7th – Tour Eiffel
84 rue de Varenne
Within the galaxy of Michelin-Star restaurants in Paris, Arpège, with three stars, is one of the most dazzling. An infinite number of reviews, critiques and even Netflix documentaries attest to the culinary brilliance of Chef Alain Passard, who in 2001 began to feature vegetables over meat on his menus. Today, Passard oversees three large vegetable gardens outside Paris and although meat and fish are offered, “vegetables reign supreme at Arpège,” says Alain Passard. The experience is remarkable — maybe even life changing! $$$$$$
Champ de Mars
For the experience of a lifetime, book one of the many dining options within the Eiffel Tower — all available for either lunch and dinner. The first and second levels offer nicely-prepared buffets and a macaron bar. Also on the first level, Madame Brasserie offers fine dining and an excellent wine list. Or REALLY splurge and book Le Jules Verne. This Michelin star restaurant has served numerous heads of state and is a culinary tour de force to match the iconic tower itself. Finally, at the top of the tower you can toast the City of Lights at the Champagne Bar. All restaurants can be booked on line — the earlier the better!
8th – Champs-Élysées
Mimosa & Café Lapérouse – Hôtel de la Marine
2 Place de la Concorde
Spend an hour or so walking through this treasure of a museum — literally, the former palace used to store the French kings’ crown jewels. Afterwards, have lunch or dinner at one of the two restaurants.
Mimosa is managed by Chef Jean-François Piège, who worked with Alain Ducasse before establishing his own two-star Michelin restaurant. An ode to fine French regional products, the menu takes inspiration from the South of France. The signature dish, Eggs Mimosa, is topped with Bottarga caviar, summer vegetables in tempura and grilled lobster.
Also on site is the more casual Café Lapérouse with two outdoor seating areas — one facing the Place de la Concorde and the other in the inner courtyard. The Café is open from breakfast to early dinner. A wine cellar and chocolate shop designed by Cordelia de Castellane, artistic director of Maison Dior, make your visit complete.
11th – Place de la Bastille
Bistrot Paul Bert
18 rue Paul Bert
Humble and sans prétention, Bistrot Paul Bert is currently one of Paris’ hottest eateries. Originally, a butcher shop, Chef Sylvain Sendra has kept the old interiors intact. And in fact they are a perfect background for his dishes, such as slow-cooked pork with apricots, prunes, and almonds served with fried potatoes. Choux à la Crème pastry with a rich, praline-cream filling is a top dessert. The three-course lunch for 18€ is one of the city’s great dining bargains; evening a very reasonable 36€. Book VERY early!
Qui Plume la Lune
50 true Amelot
Located in the heart of Bastille, Qui Plume la Lune (meaning “Who stole the moon?”) is modest but elegant, with wooden tables and brick walls. A very intimate gastronomic restaurant with no menu. Chefs Jean-Christophe Rizet and Jacky Ribault change the menu daily or even mid-service depending on their moods and inspiration. But no one complains about the innovative cuisine of these two talented men.
12th – Gare de Lyon – Bois de Vincennes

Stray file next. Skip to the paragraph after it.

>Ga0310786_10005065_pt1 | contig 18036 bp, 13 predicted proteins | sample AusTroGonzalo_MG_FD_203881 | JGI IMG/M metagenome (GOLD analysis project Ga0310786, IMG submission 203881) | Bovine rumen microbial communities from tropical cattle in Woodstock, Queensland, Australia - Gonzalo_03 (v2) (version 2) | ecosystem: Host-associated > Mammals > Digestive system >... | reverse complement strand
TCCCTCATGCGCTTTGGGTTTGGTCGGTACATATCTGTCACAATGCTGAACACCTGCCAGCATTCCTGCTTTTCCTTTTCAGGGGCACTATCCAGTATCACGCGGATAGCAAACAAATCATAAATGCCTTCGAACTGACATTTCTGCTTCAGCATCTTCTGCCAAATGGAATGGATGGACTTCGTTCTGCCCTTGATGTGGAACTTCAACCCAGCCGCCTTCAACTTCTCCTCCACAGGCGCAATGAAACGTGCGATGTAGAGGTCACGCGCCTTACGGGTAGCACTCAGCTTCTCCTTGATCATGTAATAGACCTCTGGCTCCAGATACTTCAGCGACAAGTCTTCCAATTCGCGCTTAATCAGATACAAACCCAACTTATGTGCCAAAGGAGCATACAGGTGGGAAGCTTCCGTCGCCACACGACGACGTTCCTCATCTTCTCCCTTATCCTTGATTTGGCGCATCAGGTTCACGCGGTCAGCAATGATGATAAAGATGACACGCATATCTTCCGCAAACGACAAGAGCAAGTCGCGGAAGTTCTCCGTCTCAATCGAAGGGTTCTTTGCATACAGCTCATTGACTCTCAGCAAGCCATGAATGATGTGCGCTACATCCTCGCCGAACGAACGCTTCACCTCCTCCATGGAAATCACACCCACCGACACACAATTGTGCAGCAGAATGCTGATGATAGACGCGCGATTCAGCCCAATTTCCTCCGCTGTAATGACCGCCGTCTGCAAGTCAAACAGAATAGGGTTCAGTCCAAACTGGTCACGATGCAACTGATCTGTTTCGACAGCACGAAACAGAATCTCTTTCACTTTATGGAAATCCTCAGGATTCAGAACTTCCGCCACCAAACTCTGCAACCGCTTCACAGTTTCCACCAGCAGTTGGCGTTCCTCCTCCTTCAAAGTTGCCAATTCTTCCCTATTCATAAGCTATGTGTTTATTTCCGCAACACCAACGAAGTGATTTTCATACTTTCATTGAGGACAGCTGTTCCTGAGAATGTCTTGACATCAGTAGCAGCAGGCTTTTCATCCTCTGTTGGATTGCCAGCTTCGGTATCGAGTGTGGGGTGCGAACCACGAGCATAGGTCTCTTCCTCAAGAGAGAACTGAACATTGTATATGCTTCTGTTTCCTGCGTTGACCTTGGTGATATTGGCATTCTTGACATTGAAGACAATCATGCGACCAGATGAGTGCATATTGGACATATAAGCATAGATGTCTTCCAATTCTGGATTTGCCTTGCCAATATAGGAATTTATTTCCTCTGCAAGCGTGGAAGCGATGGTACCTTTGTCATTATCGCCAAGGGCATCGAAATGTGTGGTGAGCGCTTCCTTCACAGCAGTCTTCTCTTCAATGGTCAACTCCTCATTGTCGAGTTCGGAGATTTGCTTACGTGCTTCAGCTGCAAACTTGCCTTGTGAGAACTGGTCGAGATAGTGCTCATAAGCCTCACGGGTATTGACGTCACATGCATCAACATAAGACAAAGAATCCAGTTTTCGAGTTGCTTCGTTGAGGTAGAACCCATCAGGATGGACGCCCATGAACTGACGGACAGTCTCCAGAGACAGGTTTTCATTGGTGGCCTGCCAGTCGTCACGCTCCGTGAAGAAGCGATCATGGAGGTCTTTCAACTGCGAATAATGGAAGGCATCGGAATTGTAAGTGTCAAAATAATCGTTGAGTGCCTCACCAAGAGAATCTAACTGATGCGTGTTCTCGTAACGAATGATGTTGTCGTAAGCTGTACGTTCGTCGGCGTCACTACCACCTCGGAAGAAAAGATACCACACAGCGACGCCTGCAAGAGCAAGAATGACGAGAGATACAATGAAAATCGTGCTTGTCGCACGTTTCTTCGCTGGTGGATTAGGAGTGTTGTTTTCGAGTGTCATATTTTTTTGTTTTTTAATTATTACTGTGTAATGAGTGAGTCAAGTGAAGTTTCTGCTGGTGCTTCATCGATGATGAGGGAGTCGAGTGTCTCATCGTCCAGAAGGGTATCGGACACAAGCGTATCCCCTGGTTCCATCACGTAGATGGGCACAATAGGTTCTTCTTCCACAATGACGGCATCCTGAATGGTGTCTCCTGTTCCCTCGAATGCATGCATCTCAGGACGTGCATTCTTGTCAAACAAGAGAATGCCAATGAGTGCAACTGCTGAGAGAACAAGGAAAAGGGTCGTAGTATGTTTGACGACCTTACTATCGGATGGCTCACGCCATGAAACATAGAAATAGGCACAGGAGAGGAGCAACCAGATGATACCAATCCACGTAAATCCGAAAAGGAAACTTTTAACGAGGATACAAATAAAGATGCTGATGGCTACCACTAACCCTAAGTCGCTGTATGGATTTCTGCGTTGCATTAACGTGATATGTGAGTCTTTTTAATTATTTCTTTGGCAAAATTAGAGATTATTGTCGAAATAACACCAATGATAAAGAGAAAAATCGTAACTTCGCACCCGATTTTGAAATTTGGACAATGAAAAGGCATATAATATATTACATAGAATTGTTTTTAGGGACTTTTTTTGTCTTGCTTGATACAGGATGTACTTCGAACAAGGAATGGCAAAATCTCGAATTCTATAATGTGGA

Le Train Bleu
Gare de Lyon
Take a ride back in time at Le Train Bleu, located within the Gare de Lyon. Belle Époque murals and Art Nouveau decor make for one of Paris’ most unique dining experiences at the two-star Michelin restaurant. More about this exceptional dining here.
15th – Paris Expo – Porte de Versailles
Paris Expo – Rooftop – Pavilion 6
If you visit Versailles add this remarkable restaurant to your itinerary. More than a dining option, Le Perchoir (The Perch) is also Europe’s largest urban farm! Over 3 acres are planted with vegetables and fruit trees on a rooftop overlooking the Expo and city. An enormous open terrace provides views of the impressive project and 100% of the produce served at the restaurant is from the farm.
The delicious signature dishes include whole artichoke with gribiche sauce, green and white asparagus with a hazelnut butter emulsion, whole sea bass with vegetables, corn, red and green salsa & tortilla and Angus beef chuck flap with zucchini and tomatoes, potatoes & herb juice. And, if you’d like a first-hand look at the gardens, you’re more than welcome to stroll amongst the vegetables.
16th – Jardins de Trocadéro
La Girafe Restaurant
Palais de Chaillot
1 Place du Trocadéro et du 11 Novembre
For another angle on the ultimate Paris view, book a table at La Girafe. This sumptuously elegant restaurant is located directly across from the Eiffel Tower. Watch the legendary monument light up on the hour while dining on oysters and caviar, an enormous selection of fresh fish or steaks in Béarnaise sauce. Of course, the wine list is exceptional. Wondrous cheese plates, chocolate chouquettes or orange-passion Pavlovas are a perfect finish.
Cristal Room – Musée Baccarat
11 Place des États-Unis
An absolute delight! The Baccarat Museum displays over 1,000 jaw-dropping pieces in just a few rooms, so it’s easy to get through. Afterwards, treat yourself to lunch at the Cristal Room. This tiny restaurant was designed by Philippe Stark with jewel-toned banquettes to match the brilliantly colored crystal. Chandeliers, objets d’art and 576 crystal tiles light up the room. As you’d expect, authentic Baccarat crystal adorns each setting. Diners may chose from several signature Baccarat patterns to enjoy while dining — Harcourt, Mille Nuits, Vega, Mosaic, or the Crystal of Kings.
The menu is superb. Chef Mathieu Mécheri serves up French classics: roast duck with figs or roast chicken with chanterelles and potatoes mousseline. For dessert try a dreamy Grand Marnier soufflé or peach macaron with sorbet. Savor the moment with a few extra Champagne toasts — just be sure to clink gently!
18th – Montmartre – Sacré-Coeur – Moulin Rouge
14 Rue Ferdinand Flocon
This terrific little restaurant sits just behind the Montmartre Hôtel de Ville. Dishes are inventive and beautifully plated at a good value — starter & main course are 29€. Add a dessert for a total of 45€.
35 rue Ramey
Off the Montmartre tourist beat, Polissons (meaning the “Naughty Ones”) offers a superb daily prix-fixe for both lunch and dinner. Selections might include mushroom consommé, scallops and wasabi tartare, veal or rabbit. Desserts could be a decadent chocolate mousse or Millefeuille. Prices are mouth-watering as well. Main courses are around 26€ or treat yourself to a phenomenal six-courses for 65€